The baselines for normal childrearing have shifted in the USA. Many people seem confused about what children need and what appropriate childrearing is. With little attention to our deep history, it is easy to believe anything. Parenting seems more about how little of children’s needs can be provided to children and still have them reach adulthood intact.

Provisioning the evolved nest has deteriorated in the capitalist-industrialized world, so much so that human health and wellbeing around the world are deteriorating in turn. The USA exports its ways to the world, so attention to its wellbeing is worthwhile. The USA has been experiencing a decline in child and adult physical and mental wellbeing for some time. In a study published in 2013, everyone in the USA under age 50 at that time, regardless of background, was at a health disadvantage compared to other advanced nations (e.g., National Research Council, 2013).

Children’s health and wellbeing have been deteriorating (Organization Economic Cooperation and Development, 2009; United Nations Children’s Fund [UNICEF], 2007), young children’s aggression and psychotropic medication levels have been on the rise even before the pandemic (Gilliam, 2005; Powell, Fixen & Dunlop, 2003), and anxiety and depression are at epidemic levels for all age groups (e.g., United States Department of Health and Human Services, 1999).

The pandemic created even more distress and illbeing. Mental health has not improved. In 2023, the US Surgeon General put out a report on the epidemic of social isolation and loneliness.

International Comparisons. International comparisons are available for country wellbeing, but you must understand that world organizations tend to focus on economic wellbeing (e.g., income) and physical wellbeing (e.g., clean water) and not usually on social wellbeing (social capital, sense of belonging and mattering) or ecological wellbeing (the health of ecological systems, biodiversity, lack of pollution, etc.).

You can check for your country’s health status here:

  1. https://www.oecd.org/wise/better-life-initiative.htm
  2. https://globalwellnessinstitute.org/industry-research/happiness-wellbeing-index/
  3. https://www.ghsindex.org/ (global health security)

Now, watch the Breaking the Cycle Film.

Support independent book sellers with the purchase of this book!

WRITE down your reactions to the film or DISCUSS with the group.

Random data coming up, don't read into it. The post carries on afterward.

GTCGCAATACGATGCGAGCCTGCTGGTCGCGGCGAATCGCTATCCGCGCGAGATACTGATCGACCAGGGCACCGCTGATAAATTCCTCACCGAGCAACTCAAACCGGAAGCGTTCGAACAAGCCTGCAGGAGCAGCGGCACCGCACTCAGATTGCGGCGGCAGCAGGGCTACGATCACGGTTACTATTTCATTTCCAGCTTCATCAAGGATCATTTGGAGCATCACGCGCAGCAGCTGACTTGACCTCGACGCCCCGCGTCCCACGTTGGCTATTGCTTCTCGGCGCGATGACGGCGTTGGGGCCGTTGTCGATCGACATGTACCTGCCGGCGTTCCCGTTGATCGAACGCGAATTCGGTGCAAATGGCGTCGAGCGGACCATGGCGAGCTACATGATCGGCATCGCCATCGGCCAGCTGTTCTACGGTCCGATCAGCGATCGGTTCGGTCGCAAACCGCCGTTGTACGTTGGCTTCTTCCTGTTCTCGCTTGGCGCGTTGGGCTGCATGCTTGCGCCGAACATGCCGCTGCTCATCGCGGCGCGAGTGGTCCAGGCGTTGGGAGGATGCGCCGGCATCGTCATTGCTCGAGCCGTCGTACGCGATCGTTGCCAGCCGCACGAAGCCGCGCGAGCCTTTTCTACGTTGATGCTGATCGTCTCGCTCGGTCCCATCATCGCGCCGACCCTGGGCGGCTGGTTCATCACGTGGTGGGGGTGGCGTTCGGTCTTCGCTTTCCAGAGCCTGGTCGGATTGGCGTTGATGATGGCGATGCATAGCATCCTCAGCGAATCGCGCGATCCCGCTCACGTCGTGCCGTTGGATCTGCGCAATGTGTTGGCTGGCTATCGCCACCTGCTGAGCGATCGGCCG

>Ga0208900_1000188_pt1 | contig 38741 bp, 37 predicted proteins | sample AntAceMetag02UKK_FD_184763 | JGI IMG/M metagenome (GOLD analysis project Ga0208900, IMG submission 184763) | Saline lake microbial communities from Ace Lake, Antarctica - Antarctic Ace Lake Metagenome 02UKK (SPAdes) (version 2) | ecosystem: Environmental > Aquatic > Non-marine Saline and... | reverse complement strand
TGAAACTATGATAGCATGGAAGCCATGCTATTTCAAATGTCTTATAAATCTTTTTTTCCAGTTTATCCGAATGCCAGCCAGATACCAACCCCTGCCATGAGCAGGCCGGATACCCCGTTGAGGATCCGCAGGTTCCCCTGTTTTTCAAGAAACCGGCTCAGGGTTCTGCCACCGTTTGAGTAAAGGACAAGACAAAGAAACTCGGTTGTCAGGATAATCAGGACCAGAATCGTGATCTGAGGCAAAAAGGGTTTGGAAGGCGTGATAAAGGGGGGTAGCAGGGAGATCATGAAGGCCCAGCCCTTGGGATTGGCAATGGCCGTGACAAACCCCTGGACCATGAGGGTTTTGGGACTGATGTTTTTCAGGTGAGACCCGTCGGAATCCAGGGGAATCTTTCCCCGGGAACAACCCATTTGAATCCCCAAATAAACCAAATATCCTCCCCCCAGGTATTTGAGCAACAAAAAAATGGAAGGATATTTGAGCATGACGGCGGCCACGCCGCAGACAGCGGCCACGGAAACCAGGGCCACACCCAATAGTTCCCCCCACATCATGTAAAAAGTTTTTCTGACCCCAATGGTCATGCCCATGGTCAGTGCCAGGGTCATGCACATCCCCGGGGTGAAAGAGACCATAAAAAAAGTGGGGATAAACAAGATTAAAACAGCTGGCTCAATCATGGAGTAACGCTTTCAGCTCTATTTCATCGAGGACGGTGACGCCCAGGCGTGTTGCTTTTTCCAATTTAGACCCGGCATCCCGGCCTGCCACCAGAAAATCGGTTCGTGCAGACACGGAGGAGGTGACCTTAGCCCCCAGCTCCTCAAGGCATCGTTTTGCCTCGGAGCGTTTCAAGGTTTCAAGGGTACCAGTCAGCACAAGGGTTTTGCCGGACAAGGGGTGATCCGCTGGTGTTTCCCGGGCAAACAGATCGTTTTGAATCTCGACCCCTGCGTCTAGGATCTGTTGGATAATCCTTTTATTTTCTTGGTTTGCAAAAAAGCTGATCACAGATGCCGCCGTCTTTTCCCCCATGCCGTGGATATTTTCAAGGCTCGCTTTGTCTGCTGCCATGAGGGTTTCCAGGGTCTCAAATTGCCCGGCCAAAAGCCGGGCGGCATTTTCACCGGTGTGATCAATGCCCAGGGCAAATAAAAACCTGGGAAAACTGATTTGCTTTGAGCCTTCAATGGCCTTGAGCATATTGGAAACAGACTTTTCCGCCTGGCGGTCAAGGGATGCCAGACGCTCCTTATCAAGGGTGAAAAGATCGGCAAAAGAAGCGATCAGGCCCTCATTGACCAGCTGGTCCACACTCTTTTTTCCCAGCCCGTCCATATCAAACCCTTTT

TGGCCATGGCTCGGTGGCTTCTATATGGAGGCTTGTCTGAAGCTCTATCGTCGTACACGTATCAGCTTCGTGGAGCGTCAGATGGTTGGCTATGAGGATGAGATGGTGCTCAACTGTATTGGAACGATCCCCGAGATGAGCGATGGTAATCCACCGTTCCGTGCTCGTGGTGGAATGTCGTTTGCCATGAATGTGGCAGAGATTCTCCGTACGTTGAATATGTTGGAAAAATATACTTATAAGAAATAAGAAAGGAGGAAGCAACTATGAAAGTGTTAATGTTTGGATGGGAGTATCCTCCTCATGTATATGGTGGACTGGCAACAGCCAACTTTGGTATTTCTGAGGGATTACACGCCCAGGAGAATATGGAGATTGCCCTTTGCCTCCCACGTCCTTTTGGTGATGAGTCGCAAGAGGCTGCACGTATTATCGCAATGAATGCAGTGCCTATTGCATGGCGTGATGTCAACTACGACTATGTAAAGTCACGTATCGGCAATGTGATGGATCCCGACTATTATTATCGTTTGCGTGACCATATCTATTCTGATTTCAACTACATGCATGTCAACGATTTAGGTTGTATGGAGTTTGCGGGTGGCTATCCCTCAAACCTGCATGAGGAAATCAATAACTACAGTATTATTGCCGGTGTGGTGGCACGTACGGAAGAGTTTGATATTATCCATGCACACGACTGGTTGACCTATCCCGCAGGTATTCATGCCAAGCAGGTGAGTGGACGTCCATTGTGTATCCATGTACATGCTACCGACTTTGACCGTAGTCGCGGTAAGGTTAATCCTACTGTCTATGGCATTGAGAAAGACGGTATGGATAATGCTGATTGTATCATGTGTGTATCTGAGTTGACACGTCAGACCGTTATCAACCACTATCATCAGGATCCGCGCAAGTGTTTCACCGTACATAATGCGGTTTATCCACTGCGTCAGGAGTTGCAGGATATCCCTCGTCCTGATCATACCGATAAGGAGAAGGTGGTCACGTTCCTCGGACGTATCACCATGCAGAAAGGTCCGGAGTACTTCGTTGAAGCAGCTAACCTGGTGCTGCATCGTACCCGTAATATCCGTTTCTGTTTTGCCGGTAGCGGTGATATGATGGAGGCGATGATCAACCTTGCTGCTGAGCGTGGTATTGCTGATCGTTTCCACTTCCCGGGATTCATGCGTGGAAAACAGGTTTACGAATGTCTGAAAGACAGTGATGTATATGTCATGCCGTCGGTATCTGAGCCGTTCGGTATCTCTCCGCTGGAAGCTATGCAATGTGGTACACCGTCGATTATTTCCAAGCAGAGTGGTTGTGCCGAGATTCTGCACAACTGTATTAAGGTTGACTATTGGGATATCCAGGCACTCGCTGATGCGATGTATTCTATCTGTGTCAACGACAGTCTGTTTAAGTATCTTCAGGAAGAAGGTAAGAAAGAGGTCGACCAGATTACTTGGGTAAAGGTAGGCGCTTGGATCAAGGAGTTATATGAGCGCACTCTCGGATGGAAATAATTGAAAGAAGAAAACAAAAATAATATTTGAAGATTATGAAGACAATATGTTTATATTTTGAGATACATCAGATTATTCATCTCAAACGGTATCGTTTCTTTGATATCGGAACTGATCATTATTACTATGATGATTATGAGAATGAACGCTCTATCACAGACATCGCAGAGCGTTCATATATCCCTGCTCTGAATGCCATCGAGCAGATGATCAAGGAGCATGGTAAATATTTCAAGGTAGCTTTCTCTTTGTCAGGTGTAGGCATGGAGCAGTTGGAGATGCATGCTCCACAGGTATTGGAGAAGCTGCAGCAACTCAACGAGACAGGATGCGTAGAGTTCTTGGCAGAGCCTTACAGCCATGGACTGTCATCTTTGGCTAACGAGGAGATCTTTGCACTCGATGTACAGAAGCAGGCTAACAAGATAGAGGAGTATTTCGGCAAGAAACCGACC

1. What stood out for you?
  2. What experiences of cooperative companionship have you had? What experiences of competitive detachment have you had?  Which do you prefer? Why?
  3. Think about and write down why you want to learn more about the evolved nest. What brings you to the curriculum? Perhaps it is valuing children or the wellbeing of your community. Perhaps you want to understand yourself. Perhaps you are just curious and want to know more. You can discuss your motivations in your journal or with your group.

What to do now? Learn more:

  1. Read: “Wellness-Informed” Versus “Trauma-Informed” Foundations For Practice
  2. Read:  How Modern Societies Violate Human Development
  3. Read: What does “spoiling a baby” mean?
  4. Read: Babies are Not Machines
  5. Read: Baselines For Babies – The Best Parenting Style For…
  6. Read: Baby Care: Baselines For Mental Health
  7. Read: Baby Care: Baby Care: 3 Rs for Raising a Happy Child
  8. Read: Be Worried About Boys, Especially Baby Boys


It might be that you had little or none of the evolved nest. This may trouble you as you learn more about why each component is important. The attitude we recommend is to understand that humanity is relearning many things it has forgotten in recent centuries when machine thinking took over the dominant culture and natural processes were disparaged. This means we can take in the new information and pledge to change our ways going forward, forgiving ourselves or our parents and families for their lack of knowledge and knowhow.

If you have any questions, please email EvolvedNestInitiative@gmail.com